The main point of my visit to Turin was to attend the Slow Food Convention (Terra Madre Salone del Gusto) – mainly an excuse to gorge on so many delicious things! However, I encountered a surprising number of textiles on my trip so thought I’d share some of them with you. 🙂
The Japanese stand at Salone del Gusto offered several workshops, including the chance to dye a T-shirt with Commelina communis, aka Asiatic dayflower.
Well, I’d never heard of this flower so of course I had to sign up!
Fumiko Fujii, the dyer running the workshop, explained that the flowers are collected and then pressed flat on to paper, which is soaked in water to extract the blue colour. However, it is not fast when washed! For this reason it is used to paint the initial designs on kimono and washed out later.
So Fumiko had added some indian ink to the dye so that it wouldn’t wash out, and I used this to draw my practice design on paper – the snail logo of the Slow Food organisation.
However, when it came to painting the design on the T-shirt, I decided to use the pure Asiatic dayflower extract – and not wash it! 🙂 I added some red highlights with dye made by soaking hibiscus flowers for three days. It was much trickier painting the T-shirt because the absorbent fabric caused the dye to spread.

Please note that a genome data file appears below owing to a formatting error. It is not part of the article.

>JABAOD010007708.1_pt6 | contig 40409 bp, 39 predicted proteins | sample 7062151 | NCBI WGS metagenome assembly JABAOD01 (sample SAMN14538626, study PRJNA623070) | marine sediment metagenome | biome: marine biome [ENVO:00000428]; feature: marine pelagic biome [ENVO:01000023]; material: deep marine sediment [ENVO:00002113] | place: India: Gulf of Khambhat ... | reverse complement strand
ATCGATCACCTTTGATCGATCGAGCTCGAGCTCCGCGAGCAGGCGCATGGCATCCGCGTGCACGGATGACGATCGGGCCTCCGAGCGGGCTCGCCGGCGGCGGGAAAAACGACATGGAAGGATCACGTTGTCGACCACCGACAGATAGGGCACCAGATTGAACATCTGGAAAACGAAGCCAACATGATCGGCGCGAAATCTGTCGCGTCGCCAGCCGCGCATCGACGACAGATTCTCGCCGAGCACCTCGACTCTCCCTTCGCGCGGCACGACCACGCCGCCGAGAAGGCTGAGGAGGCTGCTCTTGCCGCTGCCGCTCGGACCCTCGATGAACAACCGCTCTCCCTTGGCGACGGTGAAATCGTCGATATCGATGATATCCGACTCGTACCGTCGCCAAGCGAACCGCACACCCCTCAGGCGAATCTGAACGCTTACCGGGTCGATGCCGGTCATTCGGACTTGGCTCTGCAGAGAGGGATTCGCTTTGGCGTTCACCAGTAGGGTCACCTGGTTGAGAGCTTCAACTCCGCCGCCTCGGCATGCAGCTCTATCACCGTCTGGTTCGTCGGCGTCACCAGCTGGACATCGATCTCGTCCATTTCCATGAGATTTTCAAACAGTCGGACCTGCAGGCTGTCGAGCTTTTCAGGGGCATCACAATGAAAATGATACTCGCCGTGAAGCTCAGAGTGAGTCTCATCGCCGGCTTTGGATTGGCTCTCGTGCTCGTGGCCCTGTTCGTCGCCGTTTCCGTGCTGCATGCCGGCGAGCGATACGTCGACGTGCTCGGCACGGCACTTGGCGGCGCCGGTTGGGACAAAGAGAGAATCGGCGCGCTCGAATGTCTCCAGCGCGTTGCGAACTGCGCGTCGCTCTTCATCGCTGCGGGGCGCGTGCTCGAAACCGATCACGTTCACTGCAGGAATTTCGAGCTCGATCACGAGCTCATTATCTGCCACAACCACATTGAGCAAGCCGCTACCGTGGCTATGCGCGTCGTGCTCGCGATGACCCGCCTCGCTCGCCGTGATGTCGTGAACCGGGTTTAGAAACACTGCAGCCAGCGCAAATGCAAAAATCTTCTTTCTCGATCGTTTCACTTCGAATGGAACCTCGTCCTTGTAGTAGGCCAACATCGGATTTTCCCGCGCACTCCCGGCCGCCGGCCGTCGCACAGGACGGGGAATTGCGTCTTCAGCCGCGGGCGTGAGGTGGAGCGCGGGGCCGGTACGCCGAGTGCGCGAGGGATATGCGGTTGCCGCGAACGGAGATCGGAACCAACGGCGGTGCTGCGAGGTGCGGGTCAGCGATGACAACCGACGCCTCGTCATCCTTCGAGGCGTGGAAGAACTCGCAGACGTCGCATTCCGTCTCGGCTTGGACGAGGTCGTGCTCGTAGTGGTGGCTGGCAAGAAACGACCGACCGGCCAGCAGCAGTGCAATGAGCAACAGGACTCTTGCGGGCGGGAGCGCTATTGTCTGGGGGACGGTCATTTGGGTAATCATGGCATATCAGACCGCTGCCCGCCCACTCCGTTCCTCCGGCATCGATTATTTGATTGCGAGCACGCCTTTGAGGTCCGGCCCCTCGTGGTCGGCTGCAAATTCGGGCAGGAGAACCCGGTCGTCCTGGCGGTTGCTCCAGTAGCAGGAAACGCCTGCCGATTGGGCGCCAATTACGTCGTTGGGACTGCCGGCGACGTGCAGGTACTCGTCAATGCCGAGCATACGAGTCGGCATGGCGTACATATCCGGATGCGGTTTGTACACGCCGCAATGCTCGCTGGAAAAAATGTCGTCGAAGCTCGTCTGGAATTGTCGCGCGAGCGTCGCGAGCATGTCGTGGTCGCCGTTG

But it was lovely to meet Fumiko and learn about another Japanese dye.
The best-known textile in Turin is of course the Turin Shroud. But in the city’s wonderful Egyptian Museum are some garments that are far older and definitely authentic. These pleated linen dresses, for example, are in amazing condition for fabric that is around 4,000 years old.
There were also some great examples of Coptic weaving and embroidery from the 3rd to 11th centuries AD.
And this is the remains of a design for weavers to follow, drawn on papyrus.
I also loved the patterns created by the bandages on mummified animals.
There was some great weaving too.
And the patterns caused by some of the displays turned them into mini installations.
Finally, we made a trip out to the suburbs to the Leumann Village. Rather like Saltaire and Port Sunlight in the UK, Leumann Village was built by enlightened entrepreneur Napoleon Leumann to house workers in his cotton mill. The village included a church, a school, public baths and a railway station.
Today the factory is home to various factory shopping outlets, but there is a small museum where you can see how the workers lived.
The day we visited there was also a textile fair and exhibition, which included some fabulous sculptural felt work by Esther Weber.